Outsourcing has been a staple of corporate strategy for years, but CIOs may be getting weary of it - and wary of its consequences, says silicon.com editor Steve Ranger.
Outsourcing has long been a standard component of business strategy, a popular choice for firms keen to get rid of tech infrastructure that provides little competitive advantage.
The idea is that outsourcers - with their scale and greater experience - can deliver IT as a service more efficiently and cheaply than their customers ever could through having their own IT staff. Add in offshore support and the cost savings really start to pile up, so the argument goes.
It's persuasive and the idea of getting someone to take away the complications of owning and running IT, and replacing it with a predictable cost for a service, has been highly attractive to boards - and CIOs - for years.
A significant proportion of outsourcing has been about two things: cutting costs, and offloading a problem - for example, an IT department loaded with expensive staff serving a creaky, ageing tech infrastructure.
It's rarely about innovation. I've seen very few companies bragging about how their IT outsourcing strategy has cost more than doing it inhouse, and still being happy with the additional cost because it's boosted their capacity for innovation. But perhaps I just missed that case study.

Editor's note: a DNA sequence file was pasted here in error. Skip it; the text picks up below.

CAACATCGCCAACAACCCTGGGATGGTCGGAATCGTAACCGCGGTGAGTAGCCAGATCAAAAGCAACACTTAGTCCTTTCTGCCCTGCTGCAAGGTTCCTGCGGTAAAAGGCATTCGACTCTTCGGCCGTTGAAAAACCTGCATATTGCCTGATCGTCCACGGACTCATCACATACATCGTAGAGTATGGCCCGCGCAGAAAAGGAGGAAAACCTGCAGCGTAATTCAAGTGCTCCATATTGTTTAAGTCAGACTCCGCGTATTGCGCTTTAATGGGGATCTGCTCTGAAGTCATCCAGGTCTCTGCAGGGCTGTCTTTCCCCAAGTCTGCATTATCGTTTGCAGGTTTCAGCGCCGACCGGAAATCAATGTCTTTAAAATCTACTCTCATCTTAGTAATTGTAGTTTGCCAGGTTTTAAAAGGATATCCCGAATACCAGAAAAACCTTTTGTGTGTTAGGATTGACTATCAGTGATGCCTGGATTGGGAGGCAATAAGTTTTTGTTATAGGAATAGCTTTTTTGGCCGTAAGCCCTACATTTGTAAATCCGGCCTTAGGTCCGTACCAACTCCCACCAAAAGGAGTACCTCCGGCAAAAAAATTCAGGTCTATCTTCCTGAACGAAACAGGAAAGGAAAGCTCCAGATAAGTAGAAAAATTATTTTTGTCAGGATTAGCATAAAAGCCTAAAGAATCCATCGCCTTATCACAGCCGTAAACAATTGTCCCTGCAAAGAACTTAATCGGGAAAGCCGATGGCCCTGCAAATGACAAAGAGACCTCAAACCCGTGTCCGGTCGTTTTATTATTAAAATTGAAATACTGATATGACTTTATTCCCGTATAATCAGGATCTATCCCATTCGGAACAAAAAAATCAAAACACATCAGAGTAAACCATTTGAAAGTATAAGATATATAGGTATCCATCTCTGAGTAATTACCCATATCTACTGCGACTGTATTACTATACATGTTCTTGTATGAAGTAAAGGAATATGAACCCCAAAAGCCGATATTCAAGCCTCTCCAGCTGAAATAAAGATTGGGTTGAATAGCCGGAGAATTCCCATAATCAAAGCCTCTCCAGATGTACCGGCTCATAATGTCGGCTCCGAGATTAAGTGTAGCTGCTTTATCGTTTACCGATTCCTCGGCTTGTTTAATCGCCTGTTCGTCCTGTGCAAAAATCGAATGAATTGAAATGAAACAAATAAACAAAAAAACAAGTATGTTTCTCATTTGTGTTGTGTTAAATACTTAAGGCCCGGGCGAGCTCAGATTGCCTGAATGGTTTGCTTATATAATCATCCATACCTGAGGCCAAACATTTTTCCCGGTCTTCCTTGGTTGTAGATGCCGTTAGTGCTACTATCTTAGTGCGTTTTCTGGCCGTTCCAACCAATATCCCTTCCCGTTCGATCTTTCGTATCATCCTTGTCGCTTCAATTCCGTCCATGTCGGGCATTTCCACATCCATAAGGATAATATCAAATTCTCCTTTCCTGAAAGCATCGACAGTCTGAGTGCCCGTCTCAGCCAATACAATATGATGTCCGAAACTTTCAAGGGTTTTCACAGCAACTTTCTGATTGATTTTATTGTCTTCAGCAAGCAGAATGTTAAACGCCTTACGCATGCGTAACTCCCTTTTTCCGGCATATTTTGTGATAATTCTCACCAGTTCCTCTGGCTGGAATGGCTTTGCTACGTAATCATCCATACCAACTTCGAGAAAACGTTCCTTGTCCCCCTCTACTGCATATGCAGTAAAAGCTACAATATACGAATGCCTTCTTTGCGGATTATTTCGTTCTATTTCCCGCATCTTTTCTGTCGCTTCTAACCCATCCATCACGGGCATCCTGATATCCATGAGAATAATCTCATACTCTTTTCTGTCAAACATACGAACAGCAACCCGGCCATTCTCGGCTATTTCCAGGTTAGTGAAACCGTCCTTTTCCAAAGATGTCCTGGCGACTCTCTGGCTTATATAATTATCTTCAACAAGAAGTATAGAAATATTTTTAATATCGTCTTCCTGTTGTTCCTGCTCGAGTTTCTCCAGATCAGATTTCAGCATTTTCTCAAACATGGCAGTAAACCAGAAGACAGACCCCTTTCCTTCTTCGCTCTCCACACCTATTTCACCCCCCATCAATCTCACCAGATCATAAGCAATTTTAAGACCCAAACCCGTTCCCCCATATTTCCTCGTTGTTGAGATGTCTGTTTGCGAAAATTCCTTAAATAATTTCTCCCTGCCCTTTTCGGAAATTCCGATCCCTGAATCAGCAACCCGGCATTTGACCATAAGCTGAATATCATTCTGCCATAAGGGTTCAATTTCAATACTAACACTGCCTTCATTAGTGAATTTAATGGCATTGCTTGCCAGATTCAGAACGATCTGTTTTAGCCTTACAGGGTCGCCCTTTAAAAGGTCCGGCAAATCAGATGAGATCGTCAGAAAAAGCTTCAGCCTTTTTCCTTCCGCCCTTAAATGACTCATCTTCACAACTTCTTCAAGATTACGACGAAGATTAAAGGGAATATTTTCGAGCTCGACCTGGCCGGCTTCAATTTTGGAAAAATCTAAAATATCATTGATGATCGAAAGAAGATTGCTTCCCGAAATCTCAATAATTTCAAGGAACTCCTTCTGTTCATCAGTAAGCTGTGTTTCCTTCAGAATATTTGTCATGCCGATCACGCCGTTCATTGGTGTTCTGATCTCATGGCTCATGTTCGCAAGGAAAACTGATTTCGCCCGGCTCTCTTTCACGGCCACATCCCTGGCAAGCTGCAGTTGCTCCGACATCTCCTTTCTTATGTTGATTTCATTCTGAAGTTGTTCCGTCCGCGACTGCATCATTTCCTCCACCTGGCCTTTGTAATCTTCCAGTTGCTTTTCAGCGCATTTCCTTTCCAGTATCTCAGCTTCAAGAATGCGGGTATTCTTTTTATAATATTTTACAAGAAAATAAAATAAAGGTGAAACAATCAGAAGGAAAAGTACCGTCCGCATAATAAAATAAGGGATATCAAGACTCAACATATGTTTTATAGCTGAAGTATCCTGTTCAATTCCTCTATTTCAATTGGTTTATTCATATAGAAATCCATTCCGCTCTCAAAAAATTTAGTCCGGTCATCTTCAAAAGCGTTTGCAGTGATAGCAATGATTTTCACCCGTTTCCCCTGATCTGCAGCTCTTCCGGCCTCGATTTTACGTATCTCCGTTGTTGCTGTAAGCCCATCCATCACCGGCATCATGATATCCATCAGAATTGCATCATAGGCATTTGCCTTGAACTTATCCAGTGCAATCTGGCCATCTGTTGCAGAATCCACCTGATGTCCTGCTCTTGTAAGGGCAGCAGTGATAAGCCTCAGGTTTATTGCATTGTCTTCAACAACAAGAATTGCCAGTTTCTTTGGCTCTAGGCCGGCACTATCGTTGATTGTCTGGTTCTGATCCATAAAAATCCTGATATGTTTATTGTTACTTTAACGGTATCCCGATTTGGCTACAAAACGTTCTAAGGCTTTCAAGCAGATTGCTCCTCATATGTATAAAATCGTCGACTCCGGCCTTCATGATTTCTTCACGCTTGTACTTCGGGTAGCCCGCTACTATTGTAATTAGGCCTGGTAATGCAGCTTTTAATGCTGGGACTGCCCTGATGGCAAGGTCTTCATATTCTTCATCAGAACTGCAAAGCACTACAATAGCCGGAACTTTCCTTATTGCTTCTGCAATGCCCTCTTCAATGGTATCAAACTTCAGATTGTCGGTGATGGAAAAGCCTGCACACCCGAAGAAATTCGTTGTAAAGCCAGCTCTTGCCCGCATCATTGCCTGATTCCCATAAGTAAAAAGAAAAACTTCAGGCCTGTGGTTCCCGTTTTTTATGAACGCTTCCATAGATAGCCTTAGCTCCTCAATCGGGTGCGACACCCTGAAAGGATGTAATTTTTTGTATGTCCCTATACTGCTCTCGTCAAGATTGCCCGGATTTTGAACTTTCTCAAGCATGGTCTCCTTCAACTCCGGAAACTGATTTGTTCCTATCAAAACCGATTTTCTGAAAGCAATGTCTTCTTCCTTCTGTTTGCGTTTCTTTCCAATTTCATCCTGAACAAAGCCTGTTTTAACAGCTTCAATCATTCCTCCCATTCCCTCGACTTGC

And maybe it's because the narrow focus of outsourcing has been on cutting costs and offloading problems that I've been picking up on a lot of outsourcing fatigue among the CIOs I've been talking to.
Perhaps this is from a small sample, but I hear CIOs and IT directors expressing doubts about the wisdom of outsourcing, on a number of levels.
Now, such reservations aren't new in themselves but rarely have I heard so many CIOs and IT directors sounding so uncomfortable about such a key element of business strategy.
First, they complain that it doesn't always work. As soon as you announce outsourcing plans, you lose your best people, who don't want to stick around for all the pain and uncertainty of the restructuring. And when the outsourcing deal is done, outsourced workers and their new managers are far less loyal and no longer willing to go that extra mile for your business. Those attitudes make IT innovation far harder.
Secondly, at a more personal level these CIOs argue that outsourcing often means...
Steve Ranger is the UK editor of TechRepublic, and has been writing about the impact of technology on people, business and culture for more than a decade. Before joining TechRepublic he was the editor of silicon.com.